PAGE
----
Zavidniak et al. 1999 (†402)Zavidniak, Paul, Anita D’Amico, and Dennis H. McCallam. “Achieving Information Resiliency.” Information Security Technical Report 4:3 (1999), p. 54–62.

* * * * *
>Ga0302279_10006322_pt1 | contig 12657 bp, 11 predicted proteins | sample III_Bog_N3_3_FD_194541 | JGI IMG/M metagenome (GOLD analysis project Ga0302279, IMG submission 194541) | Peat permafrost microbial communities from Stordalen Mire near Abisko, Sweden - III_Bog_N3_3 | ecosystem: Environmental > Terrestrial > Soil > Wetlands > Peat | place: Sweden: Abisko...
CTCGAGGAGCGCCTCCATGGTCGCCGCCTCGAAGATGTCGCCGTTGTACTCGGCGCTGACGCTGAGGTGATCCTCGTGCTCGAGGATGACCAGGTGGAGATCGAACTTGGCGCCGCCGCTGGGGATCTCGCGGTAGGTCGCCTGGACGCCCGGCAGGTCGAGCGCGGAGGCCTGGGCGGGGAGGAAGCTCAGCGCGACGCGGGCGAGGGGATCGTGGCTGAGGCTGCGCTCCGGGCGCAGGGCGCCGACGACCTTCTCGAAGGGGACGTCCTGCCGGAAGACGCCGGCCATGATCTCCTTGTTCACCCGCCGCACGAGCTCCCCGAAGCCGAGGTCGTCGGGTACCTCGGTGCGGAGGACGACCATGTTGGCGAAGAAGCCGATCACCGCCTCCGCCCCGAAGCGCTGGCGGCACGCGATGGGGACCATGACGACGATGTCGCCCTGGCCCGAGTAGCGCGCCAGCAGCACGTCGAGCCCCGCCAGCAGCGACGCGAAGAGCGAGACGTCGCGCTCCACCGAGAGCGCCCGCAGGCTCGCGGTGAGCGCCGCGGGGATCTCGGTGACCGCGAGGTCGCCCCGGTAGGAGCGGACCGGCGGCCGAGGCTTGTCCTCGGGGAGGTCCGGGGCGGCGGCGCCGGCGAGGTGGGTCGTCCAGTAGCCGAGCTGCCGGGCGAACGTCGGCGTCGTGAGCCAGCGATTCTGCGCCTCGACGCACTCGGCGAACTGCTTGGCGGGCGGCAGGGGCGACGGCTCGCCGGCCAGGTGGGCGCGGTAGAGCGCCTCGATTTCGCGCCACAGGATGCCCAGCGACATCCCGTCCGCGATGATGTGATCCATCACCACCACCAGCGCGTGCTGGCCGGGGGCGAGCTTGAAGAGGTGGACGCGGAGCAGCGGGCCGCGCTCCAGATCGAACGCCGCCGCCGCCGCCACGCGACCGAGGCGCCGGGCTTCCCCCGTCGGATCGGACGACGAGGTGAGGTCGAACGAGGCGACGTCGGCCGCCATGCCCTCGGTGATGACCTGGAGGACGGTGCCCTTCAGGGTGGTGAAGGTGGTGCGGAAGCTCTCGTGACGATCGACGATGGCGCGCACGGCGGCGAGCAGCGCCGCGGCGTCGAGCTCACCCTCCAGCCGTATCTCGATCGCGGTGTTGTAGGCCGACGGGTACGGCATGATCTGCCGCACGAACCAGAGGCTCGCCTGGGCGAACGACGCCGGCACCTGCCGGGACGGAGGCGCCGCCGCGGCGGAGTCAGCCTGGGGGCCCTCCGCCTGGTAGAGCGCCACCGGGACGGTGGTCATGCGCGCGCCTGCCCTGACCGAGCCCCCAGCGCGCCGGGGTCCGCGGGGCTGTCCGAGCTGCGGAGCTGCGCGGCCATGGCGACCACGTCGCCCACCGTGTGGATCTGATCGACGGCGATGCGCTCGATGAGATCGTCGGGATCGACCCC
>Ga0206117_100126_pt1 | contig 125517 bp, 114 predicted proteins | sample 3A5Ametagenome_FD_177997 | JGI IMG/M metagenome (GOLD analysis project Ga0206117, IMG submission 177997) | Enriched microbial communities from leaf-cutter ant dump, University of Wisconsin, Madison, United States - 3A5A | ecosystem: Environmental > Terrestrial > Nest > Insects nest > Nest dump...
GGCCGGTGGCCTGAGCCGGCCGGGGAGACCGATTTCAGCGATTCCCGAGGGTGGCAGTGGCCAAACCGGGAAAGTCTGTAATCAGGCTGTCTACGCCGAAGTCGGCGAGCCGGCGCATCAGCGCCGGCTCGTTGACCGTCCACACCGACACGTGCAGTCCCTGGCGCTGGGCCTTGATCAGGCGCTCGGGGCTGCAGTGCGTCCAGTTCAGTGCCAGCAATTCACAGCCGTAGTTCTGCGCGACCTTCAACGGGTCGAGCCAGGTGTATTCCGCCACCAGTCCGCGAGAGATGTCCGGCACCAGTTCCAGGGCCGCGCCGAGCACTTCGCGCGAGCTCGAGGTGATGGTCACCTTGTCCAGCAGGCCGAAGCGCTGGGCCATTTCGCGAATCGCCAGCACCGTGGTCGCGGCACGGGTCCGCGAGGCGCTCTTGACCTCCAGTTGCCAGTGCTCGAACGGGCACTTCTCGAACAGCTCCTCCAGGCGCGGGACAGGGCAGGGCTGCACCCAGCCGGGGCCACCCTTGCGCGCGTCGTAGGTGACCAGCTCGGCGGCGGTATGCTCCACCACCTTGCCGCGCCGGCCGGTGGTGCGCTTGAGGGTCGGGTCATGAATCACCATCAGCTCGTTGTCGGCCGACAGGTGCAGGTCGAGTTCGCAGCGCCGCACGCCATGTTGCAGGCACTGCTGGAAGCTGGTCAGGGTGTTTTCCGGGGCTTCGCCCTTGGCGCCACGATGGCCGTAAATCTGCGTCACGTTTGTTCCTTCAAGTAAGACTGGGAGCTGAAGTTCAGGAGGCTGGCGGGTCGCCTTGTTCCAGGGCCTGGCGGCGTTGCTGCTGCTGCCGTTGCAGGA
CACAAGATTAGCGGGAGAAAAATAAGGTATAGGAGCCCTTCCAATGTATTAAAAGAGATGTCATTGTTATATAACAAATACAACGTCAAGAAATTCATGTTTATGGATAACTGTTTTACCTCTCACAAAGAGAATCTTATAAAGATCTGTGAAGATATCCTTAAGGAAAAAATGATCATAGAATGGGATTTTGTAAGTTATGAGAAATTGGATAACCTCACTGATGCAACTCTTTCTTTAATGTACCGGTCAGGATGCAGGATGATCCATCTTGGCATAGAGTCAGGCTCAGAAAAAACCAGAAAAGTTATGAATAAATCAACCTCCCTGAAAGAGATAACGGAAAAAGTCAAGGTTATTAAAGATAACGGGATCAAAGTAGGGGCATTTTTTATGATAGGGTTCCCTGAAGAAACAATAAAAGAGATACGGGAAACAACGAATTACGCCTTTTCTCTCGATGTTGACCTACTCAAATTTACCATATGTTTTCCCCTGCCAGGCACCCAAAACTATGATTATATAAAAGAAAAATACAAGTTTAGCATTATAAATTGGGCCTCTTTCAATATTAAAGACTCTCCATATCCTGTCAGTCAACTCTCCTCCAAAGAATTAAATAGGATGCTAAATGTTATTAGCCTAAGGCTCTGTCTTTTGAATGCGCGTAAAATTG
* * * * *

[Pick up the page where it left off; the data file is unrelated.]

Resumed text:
- resilience (1): Information resiliency refers to the continuous availability of uncorrupted mission-critical information to support business or military operations, even under the threat of a cyber attack. An information resilient enterprise will continue to engage in its critical operations, despite the attacker’s attempts to intrude, corrupt or deny service. The manner and efficiency with which the operations are conducted may change somewhat, but they remain operative. The commercial world needs information resiliency to maintain its computing operations in order to prevent financial losses, while the military needs it to prevent casualties and tactical losses. In addition, information resiliency is needed to ensure that a country’s critical infrastructure (e.g. transportation, financial industry, electrical power) continues to operate during hostile attacks against their computing and communications systems. (†450)